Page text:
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Breast healthcare program resource allocation
Article first published online: 3 OCT 2008
Copyright © 2008 American Cancer Society
Supplement: Guidelines for International Breast Health and Cancer Control–Implementation
Volume 113, Issue Supplement 8, pages 2282–2296, 15 October 2008
How to Cite
Harford, J., Azavedo, E., Fischietto, M. and on behalf of the Breast Health Global Initiative Healthcare Systems Panel (2008), Guideline implementation for breast healthcare in low- and middle-income countries. Cancer, 113: 2282–2296. doi: 10.1002/cncr.23841
The views expressed in written conference materials or publications and by speakers and moderators do not necessarily reflect the official policies of the Department of Health and Human Services; nor does mention of trade names, commercial practices, or organizations suggest endorsement by the US government.
Complete financial disclosures are presented at the end of this article.
- Issue published online: 3 OCT 2008
- Article first published online: 3 OCT 2008
- Manuscript Accepted: 24 JUN 2008
- Manuscript Received: 10 JUN 2008
- The Breast Health Global Initiative (BHGI) Global Summit
- Bristol-Myers Squibb Company
- Ethicon Endo Surgery, Inc.
- GE Healthcare
- F. Hoffmann-La Roche AG
- Novartis Oncology
- Pfizer Inc.
- US Agency for Healthcare Research and Quality. Grant Number: 1 R13 HS017218-01
- healthcare systems;
- breast care program;
- human resource allocation;
- patient navigation;
- capacity building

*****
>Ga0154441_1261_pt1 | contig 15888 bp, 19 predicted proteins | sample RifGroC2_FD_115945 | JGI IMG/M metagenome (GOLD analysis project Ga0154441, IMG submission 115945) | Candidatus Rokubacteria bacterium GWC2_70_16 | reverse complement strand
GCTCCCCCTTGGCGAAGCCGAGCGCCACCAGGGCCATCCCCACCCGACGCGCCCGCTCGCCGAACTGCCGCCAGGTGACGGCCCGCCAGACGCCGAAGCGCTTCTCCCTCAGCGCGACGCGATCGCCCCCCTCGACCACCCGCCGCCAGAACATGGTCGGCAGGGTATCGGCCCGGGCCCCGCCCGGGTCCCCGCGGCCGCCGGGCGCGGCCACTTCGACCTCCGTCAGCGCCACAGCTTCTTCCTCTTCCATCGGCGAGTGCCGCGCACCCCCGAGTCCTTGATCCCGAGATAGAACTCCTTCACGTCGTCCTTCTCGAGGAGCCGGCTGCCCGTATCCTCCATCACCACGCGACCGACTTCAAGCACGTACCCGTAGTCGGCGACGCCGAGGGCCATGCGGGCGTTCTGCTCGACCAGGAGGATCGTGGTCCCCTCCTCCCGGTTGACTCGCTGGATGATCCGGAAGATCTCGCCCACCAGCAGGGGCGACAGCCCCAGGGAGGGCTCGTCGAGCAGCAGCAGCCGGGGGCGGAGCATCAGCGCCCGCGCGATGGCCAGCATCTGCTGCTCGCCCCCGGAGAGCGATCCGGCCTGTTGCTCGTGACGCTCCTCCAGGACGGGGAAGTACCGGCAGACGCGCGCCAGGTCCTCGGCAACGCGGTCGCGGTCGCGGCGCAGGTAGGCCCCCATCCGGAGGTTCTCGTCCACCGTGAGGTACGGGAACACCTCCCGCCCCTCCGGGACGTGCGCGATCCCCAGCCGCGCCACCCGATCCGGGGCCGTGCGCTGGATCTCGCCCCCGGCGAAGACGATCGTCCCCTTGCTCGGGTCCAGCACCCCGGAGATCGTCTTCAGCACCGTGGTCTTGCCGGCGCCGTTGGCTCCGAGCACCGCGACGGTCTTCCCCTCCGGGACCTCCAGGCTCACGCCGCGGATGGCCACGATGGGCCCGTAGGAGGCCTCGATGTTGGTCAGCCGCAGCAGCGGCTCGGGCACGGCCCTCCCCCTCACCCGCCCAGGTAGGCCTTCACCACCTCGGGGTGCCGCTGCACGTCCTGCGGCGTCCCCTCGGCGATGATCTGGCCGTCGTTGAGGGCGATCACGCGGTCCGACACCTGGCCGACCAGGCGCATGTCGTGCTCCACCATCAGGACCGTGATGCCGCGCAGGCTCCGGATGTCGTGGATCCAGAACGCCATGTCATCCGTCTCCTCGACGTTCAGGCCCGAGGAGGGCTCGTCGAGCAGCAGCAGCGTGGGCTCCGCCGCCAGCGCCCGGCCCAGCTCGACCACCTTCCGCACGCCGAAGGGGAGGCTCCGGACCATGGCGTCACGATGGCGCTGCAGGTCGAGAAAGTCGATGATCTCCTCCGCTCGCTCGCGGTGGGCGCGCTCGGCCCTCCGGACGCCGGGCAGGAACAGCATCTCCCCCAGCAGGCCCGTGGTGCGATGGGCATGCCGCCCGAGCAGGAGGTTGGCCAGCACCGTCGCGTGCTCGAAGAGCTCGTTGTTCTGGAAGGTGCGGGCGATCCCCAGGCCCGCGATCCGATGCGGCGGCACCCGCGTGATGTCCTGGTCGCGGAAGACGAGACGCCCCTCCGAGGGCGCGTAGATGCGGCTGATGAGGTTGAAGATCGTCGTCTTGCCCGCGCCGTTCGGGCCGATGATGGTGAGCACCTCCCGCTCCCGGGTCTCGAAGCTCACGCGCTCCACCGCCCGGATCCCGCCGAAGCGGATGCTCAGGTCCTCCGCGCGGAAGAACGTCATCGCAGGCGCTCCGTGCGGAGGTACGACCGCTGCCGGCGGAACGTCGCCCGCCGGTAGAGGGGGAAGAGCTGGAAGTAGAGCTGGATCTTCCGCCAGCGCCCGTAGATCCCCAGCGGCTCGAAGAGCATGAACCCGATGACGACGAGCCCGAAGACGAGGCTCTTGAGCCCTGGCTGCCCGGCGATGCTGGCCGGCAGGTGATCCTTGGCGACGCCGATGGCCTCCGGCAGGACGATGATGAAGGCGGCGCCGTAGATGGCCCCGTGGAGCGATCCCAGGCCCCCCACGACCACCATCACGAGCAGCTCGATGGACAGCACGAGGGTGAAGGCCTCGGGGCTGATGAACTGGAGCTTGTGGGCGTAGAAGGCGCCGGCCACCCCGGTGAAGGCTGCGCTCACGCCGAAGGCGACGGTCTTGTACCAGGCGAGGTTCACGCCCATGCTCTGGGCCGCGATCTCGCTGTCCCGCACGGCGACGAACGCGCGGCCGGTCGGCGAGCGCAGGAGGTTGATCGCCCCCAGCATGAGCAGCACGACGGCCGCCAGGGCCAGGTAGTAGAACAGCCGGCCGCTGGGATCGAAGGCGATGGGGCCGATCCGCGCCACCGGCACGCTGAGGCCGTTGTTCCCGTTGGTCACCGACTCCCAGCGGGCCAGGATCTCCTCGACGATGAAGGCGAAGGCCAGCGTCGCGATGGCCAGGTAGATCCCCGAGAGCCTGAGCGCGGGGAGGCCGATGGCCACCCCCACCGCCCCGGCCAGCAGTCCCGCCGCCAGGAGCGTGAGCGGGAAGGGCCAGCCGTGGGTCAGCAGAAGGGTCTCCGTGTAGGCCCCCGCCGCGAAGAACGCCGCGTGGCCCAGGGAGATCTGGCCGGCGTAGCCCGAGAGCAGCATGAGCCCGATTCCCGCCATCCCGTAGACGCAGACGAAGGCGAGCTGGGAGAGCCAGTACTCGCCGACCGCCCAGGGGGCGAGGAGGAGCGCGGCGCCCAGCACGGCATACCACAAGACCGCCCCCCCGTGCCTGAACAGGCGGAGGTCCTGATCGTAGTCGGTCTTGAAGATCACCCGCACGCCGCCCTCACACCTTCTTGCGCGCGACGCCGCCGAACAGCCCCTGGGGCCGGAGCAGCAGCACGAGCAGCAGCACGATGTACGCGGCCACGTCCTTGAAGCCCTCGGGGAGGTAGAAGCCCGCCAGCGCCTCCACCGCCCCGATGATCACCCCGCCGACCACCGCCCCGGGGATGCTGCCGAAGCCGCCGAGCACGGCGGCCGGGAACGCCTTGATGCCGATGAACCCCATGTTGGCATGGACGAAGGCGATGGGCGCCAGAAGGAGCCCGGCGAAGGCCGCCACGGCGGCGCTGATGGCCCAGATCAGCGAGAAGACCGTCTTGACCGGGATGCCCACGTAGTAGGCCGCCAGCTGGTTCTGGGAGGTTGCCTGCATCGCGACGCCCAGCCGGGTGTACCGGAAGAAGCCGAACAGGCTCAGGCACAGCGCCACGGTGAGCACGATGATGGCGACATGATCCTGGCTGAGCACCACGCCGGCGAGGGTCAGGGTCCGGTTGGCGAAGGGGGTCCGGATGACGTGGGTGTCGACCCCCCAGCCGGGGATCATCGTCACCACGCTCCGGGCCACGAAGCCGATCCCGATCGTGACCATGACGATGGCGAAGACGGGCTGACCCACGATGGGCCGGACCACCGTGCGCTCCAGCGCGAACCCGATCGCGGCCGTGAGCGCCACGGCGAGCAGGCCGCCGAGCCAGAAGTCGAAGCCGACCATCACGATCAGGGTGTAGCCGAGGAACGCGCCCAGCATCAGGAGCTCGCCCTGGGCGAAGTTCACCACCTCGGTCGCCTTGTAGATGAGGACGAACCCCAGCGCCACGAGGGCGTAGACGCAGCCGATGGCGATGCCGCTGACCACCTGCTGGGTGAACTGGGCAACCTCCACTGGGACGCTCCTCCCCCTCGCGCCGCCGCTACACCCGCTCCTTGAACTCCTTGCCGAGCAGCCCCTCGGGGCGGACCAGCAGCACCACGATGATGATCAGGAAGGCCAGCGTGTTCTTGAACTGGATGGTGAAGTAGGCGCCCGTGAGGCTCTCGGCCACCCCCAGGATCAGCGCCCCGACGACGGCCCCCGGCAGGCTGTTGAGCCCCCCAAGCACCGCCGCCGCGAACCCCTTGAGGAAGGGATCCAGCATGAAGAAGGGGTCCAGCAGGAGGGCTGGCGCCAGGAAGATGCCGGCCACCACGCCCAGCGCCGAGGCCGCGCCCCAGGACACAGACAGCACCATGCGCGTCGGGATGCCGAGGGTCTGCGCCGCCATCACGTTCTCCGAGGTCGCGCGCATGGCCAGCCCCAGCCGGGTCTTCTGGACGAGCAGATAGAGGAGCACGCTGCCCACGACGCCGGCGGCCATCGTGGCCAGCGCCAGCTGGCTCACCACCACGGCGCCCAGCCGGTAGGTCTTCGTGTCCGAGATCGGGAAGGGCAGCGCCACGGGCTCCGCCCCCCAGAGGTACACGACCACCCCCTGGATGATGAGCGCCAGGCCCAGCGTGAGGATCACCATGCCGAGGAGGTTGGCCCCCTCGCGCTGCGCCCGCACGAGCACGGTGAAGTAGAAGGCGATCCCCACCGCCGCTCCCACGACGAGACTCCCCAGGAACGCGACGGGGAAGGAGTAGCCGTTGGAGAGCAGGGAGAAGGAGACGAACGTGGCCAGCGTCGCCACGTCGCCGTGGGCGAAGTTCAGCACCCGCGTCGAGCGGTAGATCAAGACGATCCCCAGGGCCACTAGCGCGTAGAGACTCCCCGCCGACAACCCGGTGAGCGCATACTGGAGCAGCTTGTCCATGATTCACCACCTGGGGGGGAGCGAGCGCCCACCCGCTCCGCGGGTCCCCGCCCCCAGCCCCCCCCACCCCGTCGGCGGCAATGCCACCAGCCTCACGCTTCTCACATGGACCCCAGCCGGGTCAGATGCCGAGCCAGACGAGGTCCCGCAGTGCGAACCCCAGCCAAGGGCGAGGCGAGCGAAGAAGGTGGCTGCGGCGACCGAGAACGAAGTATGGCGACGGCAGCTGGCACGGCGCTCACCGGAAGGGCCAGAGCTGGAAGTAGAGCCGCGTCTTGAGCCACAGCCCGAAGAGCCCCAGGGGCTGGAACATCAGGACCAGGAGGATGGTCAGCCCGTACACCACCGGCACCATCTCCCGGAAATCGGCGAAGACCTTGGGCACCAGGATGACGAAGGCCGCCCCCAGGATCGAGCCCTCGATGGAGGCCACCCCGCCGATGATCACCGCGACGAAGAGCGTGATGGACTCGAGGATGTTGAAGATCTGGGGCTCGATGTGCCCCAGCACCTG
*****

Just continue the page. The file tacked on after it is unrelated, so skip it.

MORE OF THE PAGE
Breast cancer is serious public health problem in countries of all resource levels. Although major advances in the detection and treatment of the disease have occurred in higher income settings, similar progress has been slow or scarce in most low- and middle-income countries (LMCs). The poorer outcomes in LMCs may relate to the limited capability of their healthcare systems (HCS) to provide successful early detection, diagnosis, and treatment of breast cancer. Impediments to better outcomes include insufficient numbers of appropriately trained healthcare workers, limited access to screening/treatment facilities, inadequate supplies of necessary drugs, and timeliness of treatment after diagnosis. Clearly, these HCS deficiencies are broader than the scope of the Breast Health Global Initiative (BHGI) and are not unique to the issue of breast cancer. To address issues in HCS that hinder the delivery of breast health services, the BHGI Healthcare Systems and Public Policy Panel explored the HCS structures and function needed to operate a breast care program (BCP). Like with all BHGI guidelines, those proposed by this panel were expressed in terms of 4 strata of resource levels: basic, limited, enhanced, and maximal. The current report describes the issues and questions related to HCS that are important to consider when designing, implementing, and measuring the performance of a BCP. Health ministers, other policymakers, healthcare personnel, administrators, and anyone else involved in developing a BCP can use and adapt this framework to improve outcomes and ensure the more effective use of resources. Cancer 2008;113(8 suppl):2282–96. © 2008 American Cancer Society.